At the same time, the right bowl responds to double or triple taps. This allows you to change ANC modes and answer calls. A light touch is enough to trigger the sensor. However, even such taps will be heard in the earbud itself. Over time, such things are hardly noticed.
Connection and functionality
This model primarily provides for wireless connection to an audio source. However, modern headphones always have options. Technics EAH-A800 have a separate 3.5 mm jack for a wired connection. In this case, the headphones do not even need to be turned on, although additional features will remain unavailable. The port itself is also located on the right earbud.
Next to it is USB-C. This model is not designed to be connected using this method, so this port will only be used for charging. Moreover, the headphones will not work during this process. And with such autonomy, this is unlikely to be an inconvenience, but before long trips, virtual rallies, or some such events, it is still sometimes worth checking the remaining charge (if you don’t have an alternative at hand).
But let’s get back to the wireless connection. The headphones have Bluetooth 5.2 and, according to the instructions, will work at a distance of up to 10 meters, although in my case they easily “reached” the smartphone anywhere in the two-room apartment through a couple of walls. The headphones also support SBC, AAC, and LDAC codecs (the latter can be tested by users of Android smartphones and external BT transmitters).
All available settings are available in the iOS and Android apps. On the first page, after connecting, the user will be greeted with the headphones themselves with the battery level, ANC/transparency settings, a choice of equalizer presets with the possibility of custom correction, and a check of the microphones for communication. Actually, the first two items are also duplicated below.
Next, there is a tab with other settings. To begin with, you can change the language of voice prompts and the name of the device. It’s nice that Ukrainian is among the language options. Installing any of them is accompanied by the corresponding download of the language pack and can take a couple of minutes.
Below, the user can change the automatic shutdown, the reaction of the proximity sensor, and turn off the LED activity indicator. Let’s focus on the second point here. The headphones really “feel” well when they are removed. However, there is still a slight delay, so they will play for an extra second or two. And vice versa. You can also turn off the sensor part of the earbuds at the time of removal to prevent accidental changes in ANC mode.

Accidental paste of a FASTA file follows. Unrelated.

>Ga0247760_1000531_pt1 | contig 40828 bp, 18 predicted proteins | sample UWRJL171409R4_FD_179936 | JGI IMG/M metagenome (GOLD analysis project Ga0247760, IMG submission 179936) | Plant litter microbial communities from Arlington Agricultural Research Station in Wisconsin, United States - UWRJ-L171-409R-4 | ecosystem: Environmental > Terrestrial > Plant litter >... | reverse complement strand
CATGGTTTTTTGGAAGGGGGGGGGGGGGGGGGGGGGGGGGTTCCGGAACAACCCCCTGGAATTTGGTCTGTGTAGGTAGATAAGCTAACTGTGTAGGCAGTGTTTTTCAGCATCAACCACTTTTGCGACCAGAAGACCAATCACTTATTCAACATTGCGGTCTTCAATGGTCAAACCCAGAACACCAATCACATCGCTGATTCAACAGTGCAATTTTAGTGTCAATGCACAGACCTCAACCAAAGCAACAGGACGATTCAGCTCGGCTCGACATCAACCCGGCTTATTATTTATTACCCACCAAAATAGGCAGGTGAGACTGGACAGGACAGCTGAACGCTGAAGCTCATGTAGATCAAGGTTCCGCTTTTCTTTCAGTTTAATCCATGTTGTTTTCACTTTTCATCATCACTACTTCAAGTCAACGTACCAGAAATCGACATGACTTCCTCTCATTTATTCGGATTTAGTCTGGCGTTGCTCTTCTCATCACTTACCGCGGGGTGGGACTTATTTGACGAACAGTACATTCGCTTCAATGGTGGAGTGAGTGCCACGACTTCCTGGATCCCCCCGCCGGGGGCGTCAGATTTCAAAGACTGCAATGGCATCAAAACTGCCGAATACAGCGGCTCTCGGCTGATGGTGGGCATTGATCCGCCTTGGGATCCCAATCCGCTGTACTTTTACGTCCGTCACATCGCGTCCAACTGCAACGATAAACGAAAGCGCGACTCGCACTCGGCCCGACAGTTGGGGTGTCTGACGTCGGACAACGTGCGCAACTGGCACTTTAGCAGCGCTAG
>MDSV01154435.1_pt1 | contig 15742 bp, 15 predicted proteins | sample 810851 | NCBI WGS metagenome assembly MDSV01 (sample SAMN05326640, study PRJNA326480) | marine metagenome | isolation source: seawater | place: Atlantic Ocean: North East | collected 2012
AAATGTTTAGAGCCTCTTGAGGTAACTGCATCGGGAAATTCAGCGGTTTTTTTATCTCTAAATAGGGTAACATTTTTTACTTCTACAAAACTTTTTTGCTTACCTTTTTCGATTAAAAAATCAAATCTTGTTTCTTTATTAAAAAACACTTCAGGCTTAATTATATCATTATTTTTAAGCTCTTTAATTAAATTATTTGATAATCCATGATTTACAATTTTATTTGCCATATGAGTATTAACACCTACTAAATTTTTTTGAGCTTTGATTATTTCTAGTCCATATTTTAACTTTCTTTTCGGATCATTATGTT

The next group of settings is responsible for the connection. Here, the user can choose the priority between sound quality or connection stability. In the latter case, the only option is to use the SBC codec.
Next, you can enable Multi-Point mode. It is worth noting here that when using LDAC, the headphones will advise you to stay connected to only one device to maintain quality. The connection with a smartphone and laptop works. However, they may conflict with each other a bit. For example, if you have music playing on your smartphone, it’s difficult to start a video on your laptop, you have to stop the player on your smartphone. But the latter can easily intercept the signal. This was the case with my devices, and it’s possible that in other cases you will have a great experience.
The user can control the delay separately. There are also tips to turn off LDAC. This way, the headphones can work in automatic mode or pay more attention to the delay. So the user can choose between playing music or video. In the latter case, with a theoretical loss of quality, the headphones will retain a shorter sound delay from the video. And yes, it’s noticeable, so I chose this option.
In addition, in the settings, you can find options for touch control functions (you can change the actions for taps), fine-tune ANC, transparency, and microphones, and select a voice assistant that the headphones will call when you press the Play/Pause button.
The logic of the application is quite clear. However, some items are scattered between the tabs at the bottom and the settings. Subjectively, this could be organized better. However, given that the app doesn’t need to be accessed often, this won’t be a major problem. You can simply set up the headphones once and not think about the app at all.